Nasopharyngeal carcinoma (NPC) is an invasive cancer with particularly high incidence in Southeast Asia and Southern China. The pathogenic mechanisms of NPC, particularly those involving epigenetic dysregulation, remain largely elusive, hampering clinical management of this malignancy. To identify novel druggable targets, we carried out an unbiased high-throughput chemical screening and observed that NPC cells were highly sensitive to inhibitors of cyclin-dependent kinases (CDK), especially THZ1, a covalent inhibitor of CDK7. THZ1 demonstrated pronounced antineoplastic activities both in vitro and in vivo. An integrative analysis using both whole-transcriptome sequencing and chromatin immunoprecipitation sequencing pinpointed oncogenic transcriptional amplification mediated by super-enhancers (SE) as a key mechanism underlying the vulnerability of NPC cells to THZ1 treatment. Further characterization of SE-mediated networks identified many novel SE-associated oncogenic transcripts, such as BCAR1, F3, LDLR, TBC1D2, and the long noncoding RNA TP53TG1. These transcripts were highly and specifically expressed in NPC and functionally promoted NPC malignant phenotypes. Moreover, DNA-binding motif analysis within the SE segments suggest that several transcription factors (including ETS2, MAFK, and TEAD1) may help establish and maintain SE activity across the genome. Taken together, our data establish the landscape of SE-associated oncogenic transcriptional network in NPC, which can be exploited for the development of more effective therapeutic regimens for this disease.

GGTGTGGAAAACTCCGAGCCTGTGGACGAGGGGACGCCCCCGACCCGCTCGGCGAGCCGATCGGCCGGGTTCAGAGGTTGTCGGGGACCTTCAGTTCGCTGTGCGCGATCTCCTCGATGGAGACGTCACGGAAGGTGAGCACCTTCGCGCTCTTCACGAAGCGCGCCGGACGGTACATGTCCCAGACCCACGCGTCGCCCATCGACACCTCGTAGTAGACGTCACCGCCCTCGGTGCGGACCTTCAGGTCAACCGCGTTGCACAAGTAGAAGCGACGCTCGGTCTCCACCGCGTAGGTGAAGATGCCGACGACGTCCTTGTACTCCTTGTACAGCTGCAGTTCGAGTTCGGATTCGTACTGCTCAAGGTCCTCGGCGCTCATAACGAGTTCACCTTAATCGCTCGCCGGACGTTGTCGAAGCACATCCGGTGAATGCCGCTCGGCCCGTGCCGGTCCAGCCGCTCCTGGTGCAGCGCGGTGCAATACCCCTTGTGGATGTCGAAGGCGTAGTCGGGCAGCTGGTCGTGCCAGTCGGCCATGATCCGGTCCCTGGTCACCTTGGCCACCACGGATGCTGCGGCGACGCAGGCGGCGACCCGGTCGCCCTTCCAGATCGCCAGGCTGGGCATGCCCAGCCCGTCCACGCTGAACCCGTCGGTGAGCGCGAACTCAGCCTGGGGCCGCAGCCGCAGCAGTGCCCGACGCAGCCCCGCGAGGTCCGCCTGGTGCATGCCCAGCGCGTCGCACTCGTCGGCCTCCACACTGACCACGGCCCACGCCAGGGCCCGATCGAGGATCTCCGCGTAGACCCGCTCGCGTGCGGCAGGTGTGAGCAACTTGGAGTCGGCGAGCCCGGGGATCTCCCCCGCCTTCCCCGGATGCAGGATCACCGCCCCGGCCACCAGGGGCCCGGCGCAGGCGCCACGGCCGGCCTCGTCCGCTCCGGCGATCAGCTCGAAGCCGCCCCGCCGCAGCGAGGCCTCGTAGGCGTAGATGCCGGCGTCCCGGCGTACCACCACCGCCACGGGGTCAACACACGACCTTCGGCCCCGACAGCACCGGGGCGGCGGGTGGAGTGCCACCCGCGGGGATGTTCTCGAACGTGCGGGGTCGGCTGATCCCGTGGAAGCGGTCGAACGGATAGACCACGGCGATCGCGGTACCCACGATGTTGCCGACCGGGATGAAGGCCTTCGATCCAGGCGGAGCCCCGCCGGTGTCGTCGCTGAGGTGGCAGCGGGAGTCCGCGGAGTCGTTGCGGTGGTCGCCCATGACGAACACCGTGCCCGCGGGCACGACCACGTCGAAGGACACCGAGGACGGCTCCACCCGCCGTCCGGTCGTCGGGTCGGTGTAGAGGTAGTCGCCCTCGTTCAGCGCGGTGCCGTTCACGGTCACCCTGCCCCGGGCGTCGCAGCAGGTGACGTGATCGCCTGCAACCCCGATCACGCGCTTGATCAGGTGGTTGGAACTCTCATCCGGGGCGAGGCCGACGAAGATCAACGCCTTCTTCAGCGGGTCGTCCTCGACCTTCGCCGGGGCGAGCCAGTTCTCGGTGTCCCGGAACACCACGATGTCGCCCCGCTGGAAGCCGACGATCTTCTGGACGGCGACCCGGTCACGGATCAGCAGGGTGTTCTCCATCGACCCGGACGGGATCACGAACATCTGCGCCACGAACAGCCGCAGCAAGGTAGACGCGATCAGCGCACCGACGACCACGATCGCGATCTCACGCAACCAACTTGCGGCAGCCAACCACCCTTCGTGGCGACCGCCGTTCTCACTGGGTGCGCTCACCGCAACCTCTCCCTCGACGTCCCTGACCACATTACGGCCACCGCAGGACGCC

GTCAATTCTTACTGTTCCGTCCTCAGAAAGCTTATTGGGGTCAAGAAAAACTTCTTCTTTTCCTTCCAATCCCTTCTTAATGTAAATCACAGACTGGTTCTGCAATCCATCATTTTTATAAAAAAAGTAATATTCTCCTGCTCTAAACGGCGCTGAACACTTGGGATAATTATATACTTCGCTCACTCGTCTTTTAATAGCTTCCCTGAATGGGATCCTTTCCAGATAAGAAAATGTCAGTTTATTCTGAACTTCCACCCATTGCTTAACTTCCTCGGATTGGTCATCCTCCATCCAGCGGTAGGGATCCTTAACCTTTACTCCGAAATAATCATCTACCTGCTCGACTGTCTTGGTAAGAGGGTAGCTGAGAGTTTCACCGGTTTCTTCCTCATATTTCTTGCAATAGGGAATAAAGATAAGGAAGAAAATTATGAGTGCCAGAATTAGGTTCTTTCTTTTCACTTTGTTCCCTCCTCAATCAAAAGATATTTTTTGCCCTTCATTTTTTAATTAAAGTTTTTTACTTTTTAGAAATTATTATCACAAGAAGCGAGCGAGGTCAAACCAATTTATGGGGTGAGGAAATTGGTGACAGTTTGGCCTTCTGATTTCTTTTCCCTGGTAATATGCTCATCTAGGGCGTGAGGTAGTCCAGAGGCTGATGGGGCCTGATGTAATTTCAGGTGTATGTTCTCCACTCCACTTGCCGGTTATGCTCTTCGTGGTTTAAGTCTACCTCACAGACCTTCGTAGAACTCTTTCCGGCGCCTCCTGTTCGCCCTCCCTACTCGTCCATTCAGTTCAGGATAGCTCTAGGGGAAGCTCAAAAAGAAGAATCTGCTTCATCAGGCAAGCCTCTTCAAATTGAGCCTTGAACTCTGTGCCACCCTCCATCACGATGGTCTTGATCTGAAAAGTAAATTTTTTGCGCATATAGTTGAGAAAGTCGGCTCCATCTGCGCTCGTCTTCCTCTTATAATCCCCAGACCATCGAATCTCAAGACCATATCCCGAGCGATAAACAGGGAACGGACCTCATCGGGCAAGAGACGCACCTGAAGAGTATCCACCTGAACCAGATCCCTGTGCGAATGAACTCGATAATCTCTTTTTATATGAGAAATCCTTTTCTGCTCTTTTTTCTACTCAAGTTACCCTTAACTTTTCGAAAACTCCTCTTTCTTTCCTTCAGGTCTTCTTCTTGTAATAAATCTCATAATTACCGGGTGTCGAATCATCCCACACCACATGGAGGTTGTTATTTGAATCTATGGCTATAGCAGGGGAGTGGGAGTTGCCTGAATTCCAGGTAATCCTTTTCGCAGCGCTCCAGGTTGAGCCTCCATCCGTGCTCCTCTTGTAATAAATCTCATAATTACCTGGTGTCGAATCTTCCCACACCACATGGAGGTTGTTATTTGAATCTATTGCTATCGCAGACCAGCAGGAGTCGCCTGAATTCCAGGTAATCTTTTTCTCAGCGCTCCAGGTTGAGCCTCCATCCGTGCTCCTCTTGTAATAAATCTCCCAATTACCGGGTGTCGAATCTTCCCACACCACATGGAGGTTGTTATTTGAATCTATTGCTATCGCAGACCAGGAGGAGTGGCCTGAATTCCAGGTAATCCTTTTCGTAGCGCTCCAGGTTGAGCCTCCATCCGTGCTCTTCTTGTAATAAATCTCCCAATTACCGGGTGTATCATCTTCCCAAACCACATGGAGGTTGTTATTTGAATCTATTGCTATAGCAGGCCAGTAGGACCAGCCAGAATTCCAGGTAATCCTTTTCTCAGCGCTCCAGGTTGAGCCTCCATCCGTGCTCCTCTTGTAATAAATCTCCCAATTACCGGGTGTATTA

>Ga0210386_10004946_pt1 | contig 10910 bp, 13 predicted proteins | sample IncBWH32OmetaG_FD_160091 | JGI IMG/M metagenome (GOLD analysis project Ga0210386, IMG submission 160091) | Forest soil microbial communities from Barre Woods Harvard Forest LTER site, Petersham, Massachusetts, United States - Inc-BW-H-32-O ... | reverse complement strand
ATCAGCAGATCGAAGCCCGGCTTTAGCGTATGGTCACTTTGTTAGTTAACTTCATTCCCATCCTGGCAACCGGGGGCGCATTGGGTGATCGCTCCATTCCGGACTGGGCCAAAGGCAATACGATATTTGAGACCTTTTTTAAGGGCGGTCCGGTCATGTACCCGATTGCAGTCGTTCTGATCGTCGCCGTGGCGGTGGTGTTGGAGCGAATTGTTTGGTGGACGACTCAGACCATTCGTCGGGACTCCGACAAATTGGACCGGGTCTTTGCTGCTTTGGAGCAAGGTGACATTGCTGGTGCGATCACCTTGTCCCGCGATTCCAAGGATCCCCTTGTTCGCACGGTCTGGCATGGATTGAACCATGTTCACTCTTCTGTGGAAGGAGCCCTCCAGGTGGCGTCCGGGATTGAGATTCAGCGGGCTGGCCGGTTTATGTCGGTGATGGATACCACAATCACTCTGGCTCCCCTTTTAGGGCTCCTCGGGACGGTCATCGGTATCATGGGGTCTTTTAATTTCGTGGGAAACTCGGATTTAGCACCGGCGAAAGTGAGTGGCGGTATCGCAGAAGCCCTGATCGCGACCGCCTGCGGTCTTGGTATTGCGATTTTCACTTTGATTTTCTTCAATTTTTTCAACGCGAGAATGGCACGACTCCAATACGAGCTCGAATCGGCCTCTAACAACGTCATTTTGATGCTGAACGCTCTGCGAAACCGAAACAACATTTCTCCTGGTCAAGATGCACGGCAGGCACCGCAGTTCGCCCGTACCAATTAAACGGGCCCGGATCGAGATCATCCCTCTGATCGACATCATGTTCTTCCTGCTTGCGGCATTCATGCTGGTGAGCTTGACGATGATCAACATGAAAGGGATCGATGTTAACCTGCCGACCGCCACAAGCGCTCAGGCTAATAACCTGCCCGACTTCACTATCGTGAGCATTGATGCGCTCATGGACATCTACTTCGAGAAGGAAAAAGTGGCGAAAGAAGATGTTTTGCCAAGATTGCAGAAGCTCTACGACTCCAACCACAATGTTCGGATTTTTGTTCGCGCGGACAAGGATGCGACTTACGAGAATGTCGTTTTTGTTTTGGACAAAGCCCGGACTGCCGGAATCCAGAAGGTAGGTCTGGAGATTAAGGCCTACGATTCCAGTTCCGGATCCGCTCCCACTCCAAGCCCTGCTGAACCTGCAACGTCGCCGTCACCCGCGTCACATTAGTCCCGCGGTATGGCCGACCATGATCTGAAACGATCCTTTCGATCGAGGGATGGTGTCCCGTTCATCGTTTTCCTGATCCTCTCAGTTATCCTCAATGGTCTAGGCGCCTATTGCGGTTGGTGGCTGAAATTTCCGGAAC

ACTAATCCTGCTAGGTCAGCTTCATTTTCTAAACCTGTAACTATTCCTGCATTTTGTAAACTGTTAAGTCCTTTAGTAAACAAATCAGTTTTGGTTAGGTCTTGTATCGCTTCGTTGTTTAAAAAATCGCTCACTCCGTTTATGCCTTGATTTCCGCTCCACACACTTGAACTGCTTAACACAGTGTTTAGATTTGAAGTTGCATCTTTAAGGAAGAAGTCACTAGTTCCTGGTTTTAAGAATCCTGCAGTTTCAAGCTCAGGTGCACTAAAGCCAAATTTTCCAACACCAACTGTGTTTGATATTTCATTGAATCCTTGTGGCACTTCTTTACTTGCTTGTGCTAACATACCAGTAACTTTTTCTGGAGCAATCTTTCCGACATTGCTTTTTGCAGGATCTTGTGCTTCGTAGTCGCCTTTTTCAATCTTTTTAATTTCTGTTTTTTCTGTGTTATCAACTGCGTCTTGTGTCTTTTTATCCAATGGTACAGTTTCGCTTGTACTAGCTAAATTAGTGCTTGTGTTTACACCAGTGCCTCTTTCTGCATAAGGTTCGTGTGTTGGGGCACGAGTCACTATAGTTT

ASJC Scopus subject areas
- Cancer Research